May 21, 2008
As the Stanley Cup Playoffs continue, we're bound to lose some friends along the journey. Gone but not forgotten, we've asked for these losers to be eulogized by the people who knew the teams best: The fans who hated them the most. Here is Dave from the Red Wings blog Gorilla Crouch, recalling the Dallas Stars.
Ladies and gentlemen, we are gathered here today to remember the 2007-08 Dallas Stars.
The Stars will be remembered for their hard work in kicking the Anaheim Once Mighty Ducks and the San Jose Sharks to the curb. Alas, Dallas didn't make quick work of either foe, and in doing so sowed the seeds of their demise. In two battles amongst fellow Pacific Division foes, in which none of the teams involved could find the back of the net with a GPS unit, the 13 games in ice time over those series took a toll on this Stars team.
It was a toll from which they would never recover.
I don't want to say the Stars looked sluggish at the start of the Western Conference Finals against Detroit, but I've seen mite hockey teams show better skating skills. When your team gives up breakaway goals to Jiri Hudler, you've got skating issues. Heck, a mite hockey player couldn't have done a worse job defending Henrik Zetterberg's first short-handed goal than Brad Richards did. Richards is being paid $7.8 million per season to do that?
Of course everyone knows Marty Turco has struggled when it comes to facing Detroit. Why is it every time Turco plays against the Red Wings it looks like he's playing goalie for the first time in his life? After looking brilliant in playoff series against Vancouver [last year], Anaheim and San Jose, Marty allowed an average of 3.75 goals per game in the four losses to Detroit. This classic Pavel Datsyuk goal provides the perfect "Lucy with the football and Charlie Brown approaching for the kick" moment that completely encapsulates Turco's career against the Wings.
The Stars were led by a number of very gritty forwards. And by gritty I mean guys who couldn't hit water if they fell out of a boat. Brenden Morrow missed a wide open net on the power play in Game 3. Henrik Zetterberg had as many short-handed goals against the Stars as Morrow had goals in this series. Steve Ott completely missed the net on a 4-on-1 chance and the only thing Mike Ribeiro could hit was Chris Osgood's chest with his stick...after Game 2 was over and there was no pressure, of course.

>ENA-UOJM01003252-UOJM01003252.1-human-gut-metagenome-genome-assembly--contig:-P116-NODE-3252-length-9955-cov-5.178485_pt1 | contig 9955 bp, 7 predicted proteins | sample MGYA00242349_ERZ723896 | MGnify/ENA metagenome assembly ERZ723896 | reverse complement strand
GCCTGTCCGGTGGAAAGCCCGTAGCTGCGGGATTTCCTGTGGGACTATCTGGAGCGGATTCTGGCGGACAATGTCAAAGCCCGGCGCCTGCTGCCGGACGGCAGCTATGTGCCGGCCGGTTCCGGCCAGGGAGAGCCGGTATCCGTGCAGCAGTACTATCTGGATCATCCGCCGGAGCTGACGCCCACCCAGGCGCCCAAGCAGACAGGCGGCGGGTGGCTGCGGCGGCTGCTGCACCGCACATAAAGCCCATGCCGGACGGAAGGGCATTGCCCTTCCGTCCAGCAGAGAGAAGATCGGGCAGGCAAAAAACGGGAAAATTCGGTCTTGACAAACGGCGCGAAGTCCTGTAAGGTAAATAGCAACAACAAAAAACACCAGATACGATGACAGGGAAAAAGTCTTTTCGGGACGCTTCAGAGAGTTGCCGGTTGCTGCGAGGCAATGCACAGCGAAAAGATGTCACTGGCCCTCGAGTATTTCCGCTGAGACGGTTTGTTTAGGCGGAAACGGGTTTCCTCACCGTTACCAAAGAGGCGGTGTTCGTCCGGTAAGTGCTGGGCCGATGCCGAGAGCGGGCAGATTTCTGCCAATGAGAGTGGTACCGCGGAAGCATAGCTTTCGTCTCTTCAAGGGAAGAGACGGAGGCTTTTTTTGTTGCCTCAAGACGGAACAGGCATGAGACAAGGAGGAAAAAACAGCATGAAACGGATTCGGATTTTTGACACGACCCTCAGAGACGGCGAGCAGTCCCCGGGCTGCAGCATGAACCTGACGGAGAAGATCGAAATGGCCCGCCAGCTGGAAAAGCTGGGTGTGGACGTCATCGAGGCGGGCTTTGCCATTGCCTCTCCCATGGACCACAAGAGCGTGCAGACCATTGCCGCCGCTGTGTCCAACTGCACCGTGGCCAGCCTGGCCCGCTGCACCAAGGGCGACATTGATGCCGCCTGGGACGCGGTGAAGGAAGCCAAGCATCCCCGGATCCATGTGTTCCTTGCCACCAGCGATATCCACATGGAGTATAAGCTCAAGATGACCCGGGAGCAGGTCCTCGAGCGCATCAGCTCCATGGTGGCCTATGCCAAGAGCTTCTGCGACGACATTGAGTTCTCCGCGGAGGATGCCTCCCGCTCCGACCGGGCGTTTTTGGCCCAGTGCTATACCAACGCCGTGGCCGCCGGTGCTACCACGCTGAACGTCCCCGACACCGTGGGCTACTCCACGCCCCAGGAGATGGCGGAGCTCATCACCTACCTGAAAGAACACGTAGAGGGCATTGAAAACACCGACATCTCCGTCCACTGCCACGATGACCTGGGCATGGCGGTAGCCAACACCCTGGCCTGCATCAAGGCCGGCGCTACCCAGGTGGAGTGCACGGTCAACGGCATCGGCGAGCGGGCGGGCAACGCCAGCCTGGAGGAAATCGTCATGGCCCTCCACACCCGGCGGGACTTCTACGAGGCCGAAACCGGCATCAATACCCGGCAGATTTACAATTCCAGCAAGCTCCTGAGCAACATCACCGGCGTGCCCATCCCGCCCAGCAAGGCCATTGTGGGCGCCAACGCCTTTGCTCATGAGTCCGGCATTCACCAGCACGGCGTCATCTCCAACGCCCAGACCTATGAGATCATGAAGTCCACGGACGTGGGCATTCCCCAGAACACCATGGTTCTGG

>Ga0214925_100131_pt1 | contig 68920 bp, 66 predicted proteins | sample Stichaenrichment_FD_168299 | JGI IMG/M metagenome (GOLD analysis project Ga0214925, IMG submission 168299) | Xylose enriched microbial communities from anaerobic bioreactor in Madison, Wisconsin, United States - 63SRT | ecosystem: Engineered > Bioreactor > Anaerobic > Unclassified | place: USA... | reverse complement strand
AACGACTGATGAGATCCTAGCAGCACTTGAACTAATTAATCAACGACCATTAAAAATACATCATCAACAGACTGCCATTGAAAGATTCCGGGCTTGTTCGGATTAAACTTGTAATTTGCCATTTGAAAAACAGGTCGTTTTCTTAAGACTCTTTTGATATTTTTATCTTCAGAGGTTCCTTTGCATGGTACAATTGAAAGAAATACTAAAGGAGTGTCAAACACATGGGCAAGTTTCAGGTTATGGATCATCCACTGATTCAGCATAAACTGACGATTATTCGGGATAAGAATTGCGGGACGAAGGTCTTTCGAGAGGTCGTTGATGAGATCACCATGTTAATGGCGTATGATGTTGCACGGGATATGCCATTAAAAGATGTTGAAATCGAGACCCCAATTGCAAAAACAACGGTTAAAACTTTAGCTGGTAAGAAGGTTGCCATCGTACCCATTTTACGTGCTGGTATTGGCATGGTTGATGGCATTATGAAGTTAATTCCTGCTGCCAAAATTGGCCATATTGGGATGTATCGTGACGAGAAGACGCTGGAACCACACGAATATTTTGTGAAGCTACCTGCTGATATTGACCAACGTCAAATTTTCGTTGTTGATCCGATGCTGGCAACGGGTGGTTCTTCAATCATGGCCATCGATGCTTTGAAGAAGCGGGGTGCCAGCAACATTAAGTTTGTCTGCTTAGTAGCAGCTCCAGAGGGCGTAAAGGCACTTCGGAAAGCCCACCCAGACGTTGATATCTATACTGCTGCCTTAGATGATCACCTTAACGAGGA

Ribeiro's reputation as a gritty, fearless leader who will play through pain was established during his time with the Montreal Canadiens. Mike Modano's most impressive scoring these days takes place off the ice. He's having more success there than the Stars were when trying to score on the power play.
The Stars defense was led of course by Kelly Sutherland. His ability to rob the Red Wings of sure goals was critical to Dallas' yeoman efforts to avoid being swept. I won't question Sergei Zubov's contributions during this series; let me instead say that Philippe Boucher put on a better performance. If you happen to see the elderly Russian man whose visage appears on your carton of milk, please call the Dallas front office immediately.
While the end was a foregone conclusion after Detroit jumped out to a 3-0 lead, we should all remember that this was a Stars team that advanced further than many people thought possible. That suggests head coach Dave Tippett has the team headed in the right direction. If he could turn anything associated with the Los Angeles Kings into a competent, effective unit then he might even be up to the task of ramping up the Stars' offensive production to where they can eventually average two goals a game in the conference finals.